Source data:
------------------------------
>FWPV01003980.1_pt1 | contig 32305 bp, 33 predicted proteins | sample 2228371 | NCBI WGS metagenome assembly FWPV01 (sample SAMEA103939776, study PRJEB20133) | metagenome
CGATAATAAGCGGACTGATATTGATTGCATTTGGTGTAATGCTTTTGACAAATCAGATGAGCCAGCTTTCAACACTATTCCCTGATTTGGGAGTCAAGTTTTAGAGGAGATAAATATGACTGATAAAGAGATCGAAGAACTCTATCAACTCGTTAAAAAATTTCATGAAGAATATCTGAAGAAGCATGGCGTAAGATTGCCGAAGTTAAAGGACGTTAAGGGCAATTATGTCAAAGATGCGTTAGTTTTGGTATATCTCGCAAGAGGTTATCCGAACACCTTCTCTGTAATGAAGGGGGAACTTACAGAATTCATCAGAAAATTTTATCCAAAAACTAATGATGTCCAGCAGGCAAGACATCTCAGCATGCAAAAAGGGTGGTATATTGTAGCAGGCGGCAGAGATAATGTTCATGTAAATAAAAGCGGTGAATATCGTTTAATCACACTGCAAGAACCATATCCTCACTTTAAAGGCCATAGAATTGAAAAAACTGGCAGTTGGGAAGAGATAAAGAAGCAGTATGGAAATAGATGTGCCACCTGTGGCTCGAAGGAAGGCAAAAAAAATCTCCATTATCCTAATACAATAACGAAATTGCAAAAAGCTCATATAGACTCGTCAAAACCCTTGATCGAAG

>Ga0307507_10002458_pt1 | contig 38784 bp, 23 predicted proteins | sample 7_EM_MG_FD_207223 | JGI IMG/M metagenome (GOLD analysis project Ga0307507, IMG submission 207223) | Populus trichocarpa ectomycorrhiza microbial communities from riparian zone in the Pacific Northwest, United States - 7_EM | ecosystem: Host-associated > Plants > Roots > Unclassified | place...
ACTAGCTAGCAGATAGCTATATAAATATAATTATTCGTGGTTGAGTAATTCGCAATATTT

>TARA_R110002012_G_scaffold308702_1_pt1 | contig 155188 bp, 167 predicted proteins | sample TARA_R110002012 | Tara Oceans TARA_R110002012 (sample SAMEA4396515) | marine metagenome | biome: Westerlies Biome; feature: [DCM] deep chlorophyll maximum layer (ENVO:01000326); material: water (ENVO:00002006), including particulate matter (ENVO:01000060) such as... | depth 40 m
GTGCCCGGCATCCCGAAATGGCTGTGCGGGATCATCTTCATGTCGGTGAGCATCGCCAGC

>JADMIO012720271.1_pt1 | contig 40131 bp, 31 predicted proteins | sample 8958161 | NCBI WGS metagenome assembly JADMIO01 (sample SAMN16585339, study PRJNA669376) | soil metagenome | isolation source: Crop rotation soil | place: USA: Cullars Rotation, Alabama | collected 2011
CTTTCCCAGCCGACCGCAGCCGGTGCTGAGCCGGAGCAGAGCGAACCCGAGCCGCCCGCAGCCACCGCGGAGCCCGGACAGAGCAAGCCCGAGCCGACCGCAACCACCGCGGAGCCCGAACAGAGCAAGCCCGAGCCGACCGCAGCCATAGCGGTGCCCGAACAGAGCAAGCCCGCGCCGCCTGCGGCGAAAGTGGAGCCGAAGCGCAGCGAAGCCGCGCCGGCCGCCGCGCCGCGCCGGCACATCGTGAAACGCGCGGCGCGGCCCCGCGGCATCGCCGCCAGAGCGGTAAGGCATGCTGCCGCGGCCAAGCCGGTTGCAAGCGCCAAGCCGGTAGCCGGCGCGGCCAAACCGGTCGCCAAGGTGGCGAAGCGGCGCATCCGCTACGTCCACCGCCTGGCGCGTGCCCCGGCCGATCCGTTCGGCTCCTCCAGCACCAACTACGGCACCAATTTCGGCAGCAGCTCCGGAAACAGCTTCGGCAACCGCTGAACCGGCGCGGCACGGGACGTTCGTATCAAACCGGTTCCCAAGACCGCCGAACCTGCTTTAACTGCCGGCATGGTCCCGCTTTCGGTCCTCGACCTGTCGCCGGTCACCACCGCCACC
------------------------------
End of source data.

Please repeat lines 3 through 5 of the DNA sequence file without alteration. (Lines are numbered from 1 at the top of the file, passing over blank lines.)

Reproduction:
>Ga0307507_10002458_pt1 | contig 38784 bp, 23 predicted proteins | sample 7_EM_MG_FD_207223 | JGI IMG/M metagenome (GOLD analysis project Ga0307507, IMG submission 207223) | Populus trichocarpa ectomycorrhiza microbial communities from riparian zone in the Pacific Northwest, United States - 7_EM | ecosystem: Host-associated > Plants > Roots > Unclassified | place...
ACTAGCTAGCAGATAGCTATATAAATATAATTATTCGTGGTTGAGTAATTCGCAATATTT

>TARA_R110002012_G_scaffold308702_1_pt1 | contig 155188 bp, 167 predicted proteins | sample TARA_R110002012 | Tara Oceans TARA_R110002012 (sample SAMEA4396515) | marine metagenome | biome: Westerlies Biome; feature: [DCM] deep chlorophyll maximum layer (ENVO:01000326); material: water (ENVO:00002006), including particulate matter (ENVO:01000060) such as... | depth 40 m